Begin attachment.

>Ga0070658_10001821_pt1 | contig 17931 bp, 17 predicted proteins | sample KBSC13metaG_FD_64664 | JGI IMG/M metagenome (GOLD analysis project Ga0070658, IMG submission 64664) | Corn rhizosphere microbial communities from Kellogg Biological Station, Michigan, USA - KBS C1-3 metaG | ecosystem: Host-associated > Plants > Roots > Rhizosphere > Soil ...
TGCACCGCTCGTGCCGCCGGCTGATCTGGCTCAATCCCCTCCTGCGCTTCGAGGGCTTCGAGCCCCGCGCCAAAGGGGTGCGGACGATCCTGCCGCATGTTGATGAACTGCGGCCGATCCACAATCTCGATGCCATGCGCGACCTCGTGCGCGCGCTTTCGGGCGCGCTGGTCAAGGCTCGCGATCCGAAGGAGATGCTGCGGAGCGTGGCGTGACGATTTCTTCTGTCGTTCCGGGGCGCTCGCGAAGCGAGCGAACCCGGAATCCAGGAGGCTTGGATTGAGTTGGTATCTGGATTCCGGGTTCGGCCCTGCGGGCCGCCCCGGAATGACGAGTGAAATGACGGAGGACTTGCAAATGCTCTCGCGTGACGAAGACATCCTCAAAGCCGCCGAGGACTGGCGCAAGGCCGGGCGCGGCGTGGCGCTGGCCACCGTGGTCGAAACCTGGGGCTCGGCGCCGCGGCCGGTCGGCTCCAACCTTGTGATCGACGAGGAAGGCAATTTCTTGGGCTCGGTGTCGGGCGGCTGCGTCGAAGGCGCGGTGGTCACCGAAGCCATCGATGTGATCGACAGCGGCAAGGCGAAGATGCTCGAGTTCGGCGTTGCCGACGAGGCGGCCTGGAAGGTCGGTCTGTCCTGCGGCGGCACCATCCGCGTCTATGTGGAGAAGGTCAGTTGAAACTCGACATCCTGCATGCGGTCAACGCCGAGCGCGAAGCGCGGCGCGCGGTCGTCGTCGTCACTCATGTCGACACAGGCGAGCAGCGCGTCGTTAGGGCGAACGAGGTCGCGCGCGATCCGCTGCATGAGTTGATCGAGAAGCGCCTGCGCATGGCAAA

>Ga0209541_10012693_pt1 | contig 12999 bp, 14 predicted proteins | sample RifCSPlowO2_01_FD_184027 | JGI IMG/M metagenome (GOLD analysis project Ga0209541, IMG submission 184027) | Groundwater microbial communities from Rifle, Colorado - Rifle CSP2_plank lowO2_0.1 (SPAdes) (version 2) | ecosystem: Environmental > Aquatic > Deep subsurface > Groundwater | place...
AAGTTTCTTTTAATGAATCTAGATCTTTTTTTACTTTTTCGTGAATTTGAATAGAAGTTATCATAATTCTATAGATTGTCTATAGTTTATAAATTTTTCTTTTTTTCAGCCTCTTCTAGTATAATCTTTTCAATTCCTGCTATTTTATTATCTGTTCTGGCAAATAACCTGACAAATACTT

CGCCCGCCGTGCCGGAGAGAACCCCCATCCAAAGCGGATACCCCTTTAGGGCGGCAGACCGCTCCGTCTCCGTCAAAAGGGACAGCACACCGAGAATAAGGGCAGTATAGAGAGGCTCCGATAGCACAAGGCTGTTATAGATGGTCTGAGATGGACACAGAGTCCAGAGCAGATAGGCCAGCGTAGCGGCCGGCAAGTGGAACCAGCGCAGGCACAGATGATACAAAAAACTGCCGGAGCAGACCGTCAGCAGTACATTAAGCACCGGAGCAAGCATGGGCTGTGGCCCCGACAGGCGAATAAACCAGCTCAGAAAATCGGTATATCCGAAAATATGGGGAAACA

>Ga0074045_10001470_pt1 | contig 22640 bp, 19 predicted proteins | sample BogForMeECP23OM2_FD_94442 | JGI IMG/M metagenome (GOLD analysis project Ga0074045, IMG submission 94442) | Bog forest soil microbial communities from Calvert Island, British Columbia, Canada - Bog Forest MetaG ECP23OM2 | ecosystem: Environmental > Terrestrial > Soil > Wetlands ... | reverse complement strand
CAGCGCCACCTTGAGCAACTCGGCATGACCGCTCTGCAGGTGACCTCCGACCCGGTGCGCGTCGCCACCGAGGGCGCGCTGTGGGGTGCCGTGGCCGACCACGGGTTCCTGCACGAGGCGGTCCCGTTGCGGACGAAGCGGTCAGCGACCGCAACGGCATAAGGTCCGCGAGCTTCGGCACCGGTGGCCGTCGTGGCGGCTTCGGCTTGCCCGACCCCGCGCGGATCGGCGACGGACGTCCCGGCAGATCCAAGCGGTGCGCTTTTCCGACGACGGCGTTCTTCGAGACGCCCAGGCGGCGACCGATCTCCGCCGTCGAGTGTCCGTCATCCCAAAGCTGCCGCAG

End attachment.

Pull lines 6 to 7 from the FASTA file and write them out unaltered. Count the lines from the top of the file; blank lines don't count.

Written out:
>Ga0074045_10001470_pt1 | contig 22640 bp, 19 predicted proteins | sample BogForMeECP23OM2_FD_94442 | JGI IMG/M metagenome (GOLD analysis project Ga0074045, IMG submission 94442) | Bog forest soil microbial communities from Calvert Island, British Columbia, Canada - Bog Forest MetaG ECP23OM2 | ecosystem: Environmental > Terrestrial > Soil > Wetlands ... | reverse complement strand
CAGCGCCACCTTGAGCAACTCGGCATGACCGCTCTGCAGGTGACCTCCGACCCGGTGCGCGTCGCCACCGAGGGCGCGCTGTGGGGTGCCGTGGCCGACCACGGGTTCCTGCACGAGGCGGTCCCGTTGCGGACGAAGCGGTCAGCGACCGCAACGGCATAAGGTCCGCGAGCTTCGGCACCGGTGGCCGTCGTGGCGGCTTCGGCTTGCCCGACCCCGCGCGGATCGGCGACGGACGTCCCGGCAGATCCAAGCGGTGCGCTTTTCCGACGACGGCGTTCTTCGAGACGCCCAGGCGGCGACCGATCTCCGCCGTCGAGTGTCCGTCATCCCAAAGCTGCCGCAG